The New York Times inadvertently highlights how much more intransigent than Israel most Arab states are. President Barack Obama is soon heading to Saudi Arabia, where he will present wish-lists from the U.S. government, from the Israeli government, and from the Palestinian Authority. Israel isn’t asking for much – just a few symbolic tourist visas, meetings between Saudi officials and their Israeli counterparts, and the opening of a Saudi interests office in Tel Aviv. “These would be a tall order for the Arab kingdom,” the Times says.
Good grief. The Obama Administration expects Israelis to stop building houses in Jewish neighborhoods in suburban Jerusalem that they never intend to abandon, yet the Saudis won’t even talk to Israelis or let a few Jews visit the beach.
Once in a while, it’s wise to refuse meetings with enemies. President Franklin Roosevelt didn’t negotiate with Adolf Hitler or Emperor Hirohito during World War II. President Obama won’t hold a summit with the Taliban’s Mullah Omar or with Al Qaeda’s Osama bin Laden. Israel, though, isn’t a threat to Saudi Arabia. Israel has never attacked Saudi Arabia. Israel almost certainly never will attack Saudi Arabia. The overwhelming majority of Israelis want peace and normal relations with Saudi Arabia now. Saudi Arabia’s refusal to even speak to Israelis under these circumstances makes its government more reactionary than Israel’s would have been had then-Israeli Prime Minister Menachem Begin refused to meet with then-Egyptian President Anwar Sadat in 1979.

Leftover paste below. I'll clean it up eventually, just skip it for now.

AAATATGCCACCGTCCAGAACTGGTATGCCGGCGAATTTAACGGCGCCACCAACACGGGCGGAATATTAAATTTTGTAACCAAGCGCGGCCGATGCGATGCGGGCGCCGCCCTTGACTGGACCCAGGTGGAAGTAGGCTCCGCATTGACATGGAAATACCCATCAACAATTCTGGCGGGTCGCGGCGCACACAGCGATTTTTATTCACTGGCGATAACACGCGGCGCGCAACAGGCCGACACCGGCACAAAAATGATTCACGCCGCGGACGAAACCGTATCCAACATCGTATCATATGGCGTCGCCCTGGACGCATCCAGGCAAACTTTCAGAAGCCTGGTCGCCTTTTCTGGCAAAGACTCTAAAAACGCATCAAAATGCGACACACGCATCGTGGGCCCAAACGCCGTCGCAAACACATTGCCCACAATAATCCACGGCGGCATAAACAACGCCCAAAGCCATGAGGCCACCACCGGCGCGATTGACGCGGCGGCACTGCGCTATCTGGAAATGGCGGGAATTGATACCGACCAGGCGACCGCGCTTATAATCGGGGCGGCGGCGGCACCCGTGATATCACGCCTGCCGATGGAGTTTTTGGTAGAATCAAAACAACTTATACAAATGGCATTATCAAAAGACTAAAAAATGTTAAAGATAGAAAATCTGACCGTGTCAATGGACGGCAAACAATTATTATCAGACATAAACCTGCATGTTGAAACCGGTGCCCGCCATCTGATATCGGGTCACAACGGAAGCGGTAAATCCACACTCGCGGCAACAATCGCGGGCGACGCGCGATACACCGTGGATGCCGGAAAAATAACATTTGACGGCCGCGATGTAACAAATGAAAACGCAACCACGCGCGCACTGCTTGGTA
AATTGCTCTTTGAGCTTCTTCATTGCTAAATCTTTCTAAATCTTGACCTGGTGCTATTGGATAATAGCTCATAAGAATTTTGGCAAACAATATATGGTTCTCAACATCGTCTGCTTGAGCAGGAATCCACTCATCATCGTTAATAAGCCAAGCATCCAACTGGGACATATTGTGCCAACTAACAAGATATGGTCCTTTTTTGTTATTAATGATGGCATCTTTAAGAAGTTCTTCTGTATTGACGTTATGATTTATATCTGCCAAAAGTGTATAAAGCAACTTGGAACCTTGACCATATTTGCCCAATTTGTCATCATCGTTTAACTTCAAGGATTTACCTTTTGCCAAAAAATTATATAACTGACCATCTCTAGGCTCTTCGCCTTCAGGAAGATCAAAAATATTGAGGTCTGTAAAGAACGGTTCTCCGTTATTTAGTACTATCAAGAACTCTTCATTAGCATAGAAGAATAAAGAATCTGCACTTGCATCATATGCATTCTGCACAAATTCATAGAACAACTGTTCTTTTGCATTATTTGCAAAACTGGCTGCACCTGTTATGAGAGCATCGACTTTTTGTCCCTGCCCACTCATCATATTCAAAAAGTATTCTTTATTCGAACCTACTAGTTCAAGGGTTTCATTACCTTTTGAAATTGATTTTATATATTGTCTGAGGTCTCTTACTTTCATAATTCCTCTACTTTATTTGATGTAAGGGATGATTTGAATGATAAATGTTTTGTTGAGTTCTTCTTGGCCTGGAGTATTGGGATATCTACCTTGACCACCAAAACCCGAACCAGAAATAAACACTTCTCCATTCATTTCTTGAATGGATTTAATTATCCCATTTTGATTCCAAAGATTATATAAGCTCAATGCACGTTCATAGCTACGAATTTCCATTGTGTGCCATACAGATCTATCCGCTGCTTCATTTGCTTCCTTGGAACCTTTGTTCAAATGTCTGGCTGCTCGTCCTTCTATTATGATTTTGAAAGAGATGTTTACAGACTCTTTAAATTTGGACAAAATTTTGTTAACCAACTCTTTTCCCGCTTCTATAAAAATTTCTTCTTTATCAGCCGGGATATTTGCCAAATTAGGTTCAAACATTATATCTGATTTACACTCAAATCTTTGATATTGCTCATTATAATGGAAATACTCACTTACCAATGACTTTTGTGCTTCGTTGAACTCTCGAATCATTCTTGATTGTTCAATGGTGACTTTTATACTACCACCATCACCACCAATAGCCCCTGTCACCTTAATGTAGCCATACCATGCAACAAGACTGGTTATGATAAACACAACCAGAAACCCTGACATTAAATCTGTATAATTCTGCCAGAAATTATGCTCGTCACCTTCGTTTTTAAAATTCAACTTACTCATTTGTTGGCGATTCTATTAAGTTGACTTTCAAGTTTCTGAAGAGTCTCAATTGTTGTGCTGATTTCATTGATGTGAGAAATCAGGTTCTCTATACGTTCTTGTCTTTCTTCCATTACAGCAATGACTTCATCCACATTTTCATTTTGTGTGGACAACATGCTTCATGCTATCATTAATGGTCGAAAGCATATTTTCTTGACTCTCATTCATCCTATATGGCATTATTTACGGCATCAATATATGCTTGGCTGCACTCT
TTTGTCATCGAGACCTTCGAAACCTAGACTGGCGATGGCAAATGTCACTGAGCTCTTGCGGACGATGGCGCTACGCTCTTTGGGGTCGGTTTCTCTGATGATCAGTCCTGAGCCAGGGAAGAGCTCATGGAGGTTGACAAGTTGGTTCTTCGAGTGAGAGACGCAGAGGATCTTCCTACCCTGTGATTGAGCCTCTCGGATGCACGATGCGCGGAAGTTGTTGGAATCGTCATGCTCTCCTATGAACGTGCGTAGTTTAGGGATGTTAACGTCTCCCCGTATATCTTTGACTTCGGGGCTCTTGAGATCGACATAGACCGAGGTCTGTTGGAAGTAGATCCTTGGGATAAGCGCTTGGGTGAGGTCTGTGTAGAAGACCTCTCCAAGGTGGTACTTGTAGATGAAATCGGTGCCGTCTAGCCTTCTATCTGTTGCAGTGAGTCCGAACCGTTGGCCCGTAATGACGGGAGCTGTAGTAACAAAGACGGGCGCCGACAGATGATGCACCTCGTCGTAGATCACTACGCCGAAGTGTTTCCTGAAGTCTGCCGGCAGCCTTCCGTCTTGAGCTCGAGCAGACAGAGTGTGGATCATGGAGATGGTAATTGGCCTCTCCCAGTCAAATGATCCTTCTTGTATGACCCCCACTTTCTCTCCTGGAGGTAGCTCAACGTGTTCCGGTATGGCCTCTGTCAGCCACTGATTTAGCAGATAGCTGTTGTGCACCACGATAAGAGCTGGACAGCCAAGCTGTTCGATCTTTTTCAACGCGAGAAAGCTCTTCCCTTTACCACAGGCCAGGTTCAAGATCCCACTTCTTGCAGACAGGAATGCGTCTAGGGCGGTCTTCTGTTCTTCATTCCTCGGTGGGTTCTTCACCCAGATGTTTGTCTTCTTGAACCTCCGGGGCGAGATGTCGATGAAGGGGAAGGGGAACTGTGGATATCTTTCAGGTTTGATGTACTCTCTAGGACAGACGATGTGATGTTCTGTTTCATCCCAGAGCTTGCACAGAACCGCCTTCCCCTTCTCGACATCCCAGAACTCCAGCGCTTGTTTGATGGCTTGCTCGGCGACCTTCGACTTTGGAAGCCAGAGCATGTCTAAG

The idea that Saudi Arabia “can’t” have diplomatic relations with Israel until the Palestinian question is resolved has become mainstream, even axiomatic, but it’s nonsense.